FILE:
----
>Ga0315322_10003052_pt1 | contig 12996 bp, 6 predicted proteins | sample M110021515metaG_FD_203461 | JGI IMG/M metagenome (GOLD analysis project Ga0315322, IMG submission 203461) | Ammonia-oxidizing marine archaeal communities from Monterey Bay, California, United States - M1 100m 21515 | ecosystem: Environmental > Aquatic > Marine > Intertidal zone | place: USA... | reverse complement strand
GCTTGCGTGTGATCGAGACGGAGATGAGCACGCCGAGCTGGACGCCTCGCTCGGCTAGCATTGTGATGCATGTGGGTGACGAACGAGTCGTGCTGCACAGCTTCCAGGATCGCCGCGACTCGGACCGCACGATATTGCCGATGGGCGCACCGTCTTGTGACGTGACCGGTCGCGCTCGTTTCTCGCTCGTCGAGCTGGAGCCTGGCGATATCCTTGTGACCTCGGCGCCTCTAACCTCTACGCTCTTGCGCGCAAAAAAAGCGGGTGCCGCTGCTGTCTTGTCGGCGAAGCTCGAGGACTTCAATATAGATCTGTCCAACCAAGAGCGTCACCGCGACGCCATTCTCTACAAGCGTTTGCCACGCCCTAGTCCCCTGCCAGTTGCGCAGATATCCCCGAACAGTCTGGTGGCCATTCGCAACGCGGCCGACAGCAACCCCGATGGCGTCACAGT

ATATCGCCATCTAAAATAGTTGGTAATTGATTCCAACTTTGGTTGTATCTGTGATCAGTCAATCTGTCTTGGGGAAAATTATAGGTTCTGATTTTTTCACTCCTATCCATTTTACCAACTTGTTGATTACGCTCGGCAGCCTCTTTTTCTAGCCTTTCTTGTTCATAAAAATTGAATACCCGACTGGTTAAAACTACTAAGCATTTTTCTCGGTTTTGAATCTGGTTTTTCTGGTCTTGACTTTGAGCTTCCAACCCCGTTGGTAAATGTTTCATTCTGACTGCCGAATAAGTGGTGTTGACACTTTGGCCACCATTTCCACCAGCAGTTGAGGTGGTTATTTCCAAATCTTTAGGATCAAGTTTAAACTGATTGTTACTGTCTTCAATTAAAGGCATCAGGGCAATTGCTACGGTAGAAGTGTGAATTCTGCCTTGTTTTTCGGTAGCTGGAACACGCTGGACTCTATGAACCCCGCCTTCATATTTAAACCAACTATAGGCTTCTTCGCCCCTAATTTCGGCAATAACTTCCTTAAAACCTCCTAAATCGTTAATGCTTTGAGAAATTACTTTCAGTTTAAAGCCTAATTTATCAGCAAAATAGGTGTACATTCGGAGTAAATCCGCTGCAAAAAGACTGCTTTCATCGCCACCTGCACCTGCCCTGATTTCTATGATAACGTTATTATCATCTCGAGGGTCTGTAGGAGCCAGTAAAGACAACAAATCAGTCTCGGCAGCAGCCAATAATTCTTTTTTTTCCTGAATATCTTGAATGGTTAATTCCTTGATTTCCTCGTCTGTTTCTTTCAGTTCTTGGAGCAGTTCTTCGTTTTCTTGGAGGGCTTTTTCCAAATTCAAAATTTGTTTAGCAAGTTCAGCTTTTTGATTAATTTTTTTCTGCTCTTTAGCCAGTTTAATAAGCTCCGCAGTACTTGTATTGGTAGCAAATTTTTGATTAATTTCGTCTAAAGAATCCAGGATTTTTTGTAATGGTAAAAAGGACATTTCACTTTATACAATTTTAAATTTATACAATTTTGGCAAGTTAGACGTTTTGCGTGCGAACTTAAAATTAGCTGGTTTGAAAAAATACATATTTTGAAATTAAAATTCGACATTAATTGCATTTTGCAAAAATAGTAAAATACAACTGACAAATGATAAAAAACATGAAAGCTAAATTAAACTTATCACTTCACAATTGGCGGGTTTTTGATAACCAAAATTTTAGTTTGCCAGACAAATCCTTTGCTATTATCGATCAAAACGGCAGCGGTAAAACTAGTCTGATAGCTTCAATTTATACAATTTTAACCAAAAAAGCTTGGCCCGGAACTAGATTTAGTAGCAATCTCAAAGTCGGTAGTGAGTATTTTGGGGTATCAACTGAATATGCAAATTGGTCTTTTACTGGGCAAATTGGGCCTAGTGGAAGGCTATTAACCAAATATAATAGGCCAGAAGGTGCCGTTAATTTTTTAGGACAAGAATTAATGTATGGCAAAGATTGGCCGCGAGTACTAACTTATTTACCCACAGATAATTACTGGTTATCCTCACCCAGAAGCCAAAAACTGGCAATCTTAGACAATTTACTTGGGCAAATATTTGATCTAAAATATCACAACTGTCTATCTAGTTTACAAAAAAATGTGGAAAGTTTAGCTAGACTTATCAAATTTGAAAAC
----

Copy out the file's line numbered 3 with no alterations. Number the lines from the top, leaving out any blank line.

ATATCGCCATCTAAAATAGTTGGTAATTGATTCCAACTTTGGTTGTATCTGTGATCAGTCAATCTGTCTTGGGGAAAATTATAGGTTCTGATTTTTTCACTCCTATCCATTTTACCAACTTGTTGATTACGCTCGGCAGCCTCTTTTTCTAGCCTTTCTTGTTCATAAAAATTGAATACCCGACTGGTTAAAACTACTAAGCATTTTTCTCGGTTTTGAATCTGGTTTTTCTGGTCTTGACTTTGAGCTTCCAACCCCGTTGGTAAATGTTTCATTCTGACTGCCGAATAAGTGGTGTTGACACTTTGGCCACCATTTCCACCAGCAGTTGAGGTGGTTATTTCCAAATCTTTAGGATCAAGTTTAAACTGATTGTTACTGTCTTCAATTAAAGGCATCAGGGCAATTGCTACGGTAGAAGTGTGAATTCTGCCTTGTTTTTCGGTAGCTGGAACACGCTGGACTCTATGAACCCCGCCTTCATATTTAAACCAACTATAGGCTTCTTCGCCCCTAATTTCGGCAATAACTTCCTTAAAACCTCCTAAATCGTTAATGCTTTGAGAAATTACTTTCAGTTTAAAGCCTAATTTATCAGCAAAATAGGTGTACATTCGGAGTAAATCCGCTGCAAAAAGACTGCTTTCATCGCCACCTGCACCTGCCCTGATTTCTATGATAACGTTATTATCATCTCGAGGGTCTGTAGGAGCCAGTAAAGACAACAAATCAGTCTCGGCAGCAGCCAATAATTCTTTTTTTTCCTGAATATCTTGAATGGTTAATTCCTTGATTTCCTCGTCTGTTTCTTTCAGTTCTTGGAGCAGTTCTTCGTTTTCTTGGAGGGCTTTTTCCAAATTCAAAATTTGTTTAGCAAGTTCAGCTTTTTGATTAATTTTTTTCTGCTCTTTAGCCAGTTTAATAAGCTCCGCAGTACTTGTATTGGTAGCAAATTTTTGATTAATTTCGTCTAAAGAATCCAGGATTTTTTGTAATGGTAAAAAGGACATTTCACTTTATACAATTTTAAATTTATACAATTTTGGCAAGTTAGACGTTTTGCGTGCGAACTTAAAATTAGCTGGTTTGAAAAAATACATATTTTGAAATTAAAATTCGACATTAATTGCATTTTGCAAAAATAGTAAAATACAACTGACAAATGATAAAAAACATGAAAGCTAAATTAAACTTATCACTTCACAATTGGCGGGTTTTTGATAACCAAAATTTTAGTTTGCCAGACAAATCCTTTGCTATTATCGATCAAAACGGCAGCGGTAAAACTAGTCTGATAGCTTCAATTTATACAATTTTAACCAAAAAAGCTTGGCCCGGAACTAGATTTAGTAGCAATCTCAAAGTCGGTAGTGAGTATTTTGGGGTATCAACTGAATATGCAAATTGGTCTTTTACTGGGCAAATTGGGCCTAGTGGAAGGCTATTAACCAAATATAATAGGCCAGAAGGTGCCGTTAATTTTTTAGGACAAGAATTAATGTATGGCAAAGATTGGCCGCGAGTACTAACTTATTTACCCACAGATAATTACTGGTTATCCTCACCCAGAAGCCAAAAACTGGCAATCTTAGACAATTTACTTGGGCAAATATTTGATCTAAAATATCACAACTGTCTATCTAGTTTACAAAAAAATGTGGAAAGTTTAGCTAGACTTATCAAATTTGAAAAC